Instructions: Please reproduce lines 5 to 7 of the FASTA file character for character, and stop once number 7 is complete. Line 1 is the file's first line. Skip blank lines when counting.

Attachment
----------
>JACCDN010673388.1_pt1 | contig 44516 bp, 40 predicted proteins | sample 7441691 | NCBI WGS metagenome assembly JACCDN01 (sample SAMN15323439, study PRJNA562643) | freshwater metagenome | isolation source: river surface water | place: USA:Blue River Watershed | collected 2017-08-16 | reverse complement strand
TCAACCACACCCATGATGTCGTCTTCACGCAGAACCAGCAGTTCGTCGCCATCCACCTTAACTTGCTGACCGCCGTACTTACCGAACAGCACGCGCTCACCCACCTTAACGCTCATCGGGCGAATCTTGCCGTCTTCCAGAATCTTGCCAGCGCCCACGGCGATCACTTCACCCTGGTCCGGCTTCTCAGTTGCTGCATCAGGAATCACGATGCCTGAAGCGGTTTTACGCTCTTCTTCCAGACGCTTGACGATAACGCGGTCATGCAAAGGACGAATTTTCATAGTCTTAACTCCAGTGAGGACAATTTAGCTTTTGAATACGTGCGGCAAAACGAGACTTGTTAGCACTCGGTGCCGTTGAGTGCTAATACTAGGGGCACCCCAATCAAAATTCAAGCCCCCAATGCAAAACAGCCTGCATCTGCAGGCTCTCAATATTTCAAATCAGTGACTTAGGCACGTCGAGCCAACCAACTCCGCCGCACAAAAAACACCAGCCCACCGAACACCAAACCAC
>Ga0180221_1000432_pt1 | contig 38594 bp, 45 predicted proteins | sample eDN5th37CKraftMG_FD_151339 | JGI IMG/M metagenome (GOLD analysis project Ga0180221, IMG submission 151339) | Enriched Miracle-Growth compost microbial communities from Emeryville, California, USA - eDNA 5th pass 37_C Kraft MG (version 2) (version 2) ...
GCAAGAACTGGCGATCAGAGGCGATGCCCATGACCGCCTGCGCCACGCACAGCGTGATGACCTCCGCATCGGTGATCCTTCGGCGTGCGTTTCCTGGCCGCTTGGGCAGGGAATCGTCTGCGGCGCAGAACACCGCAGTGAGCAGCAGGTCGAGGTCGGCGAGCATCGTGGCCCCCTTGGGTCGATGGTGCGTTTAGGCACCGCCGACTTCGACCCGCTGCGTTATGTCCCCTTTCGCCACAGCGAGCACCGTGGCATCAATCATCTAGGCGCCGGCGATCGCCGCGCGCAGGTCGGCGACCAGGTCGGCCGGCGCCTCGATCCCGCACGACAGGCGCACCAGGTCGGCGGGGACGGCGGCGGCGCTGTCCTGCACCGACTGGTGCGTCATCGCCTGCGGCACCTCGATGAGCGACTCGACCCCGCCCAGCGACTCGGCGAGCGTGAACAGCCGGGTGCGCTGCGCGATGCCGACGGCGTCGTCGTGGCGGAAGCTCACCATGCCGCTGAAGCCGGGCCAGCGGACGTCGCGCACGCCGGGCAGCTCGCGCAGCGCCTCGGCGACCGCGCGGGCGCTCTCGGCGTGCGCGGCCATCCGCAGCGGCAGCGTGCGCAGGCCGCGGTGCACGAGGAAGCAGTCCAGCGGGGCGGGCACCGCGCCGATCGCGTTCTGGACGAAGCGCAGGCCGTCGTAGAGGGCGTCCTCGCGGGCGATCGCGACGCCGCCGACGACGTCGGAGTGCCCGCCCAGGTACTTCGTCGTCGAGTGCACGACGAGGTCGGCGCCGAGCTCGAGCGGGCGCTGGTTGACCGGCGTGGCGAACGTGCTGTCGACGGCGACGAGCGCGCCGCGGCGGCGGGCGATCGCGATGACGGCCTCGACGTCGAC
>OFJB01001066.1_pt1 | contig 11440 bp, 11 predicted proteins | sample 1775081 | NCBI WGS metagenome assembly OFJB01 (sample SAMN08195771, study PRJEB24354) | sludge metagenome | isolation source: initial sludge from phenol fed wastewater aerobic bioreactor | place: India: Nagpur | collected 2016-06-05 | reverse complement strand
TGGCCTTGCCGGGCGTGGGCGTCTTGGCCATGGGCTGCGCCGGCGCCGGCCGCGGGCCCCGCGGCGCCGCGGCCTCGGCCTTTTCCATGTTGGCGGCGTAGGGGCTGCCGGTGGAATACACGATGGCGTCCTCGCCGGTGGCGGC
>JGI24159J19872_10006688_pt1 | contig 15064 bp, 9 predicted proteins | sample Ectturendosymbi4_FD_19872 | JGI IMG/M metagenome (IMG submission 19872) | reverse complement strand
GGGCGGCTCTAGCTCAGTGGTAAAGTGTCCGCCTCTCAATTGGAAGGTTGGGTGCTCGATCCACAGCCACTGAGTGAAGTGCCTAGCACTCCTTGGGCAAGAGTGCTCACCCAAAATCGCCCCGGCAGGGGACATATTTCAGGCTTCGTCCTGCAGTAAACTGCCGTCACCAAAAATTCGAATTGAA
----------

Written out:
>OFJB01001066.1_pt1 | contig 11440 bp, 11 predicted proteins | sample 1775081 | NCBI WGS metagenome assembly OFJB01 (sample SAMN08195771, study PRJEB24354) | sludge metagenome | isolation source: initial sludge from phenol fed wastewater aerobic bioreactor | place: India: Nagpur | collected 2016-06-05 | reverse complement strand
TGGCCTTGCCGGGCGTGGGCGTCTTGGCCATGGGCTGCGCCGGCGCCGGCCGCGGGCCCCGCGGCGCCGCGGCCTCGGCCTTTTCCATGTTGGCGGCGTAGGGGCTGCCGGTGGAATACACGATGGCGTCCTCGCCGGTGGCGGC
>JGI24159J19872_10006688_pt1 | contig 15064 bp, 9 predicted proteins | sample Ectturendosymbi4_FD_19872 | JGI IMG/M metagenome (IMG submission 19872) | reverse complement strand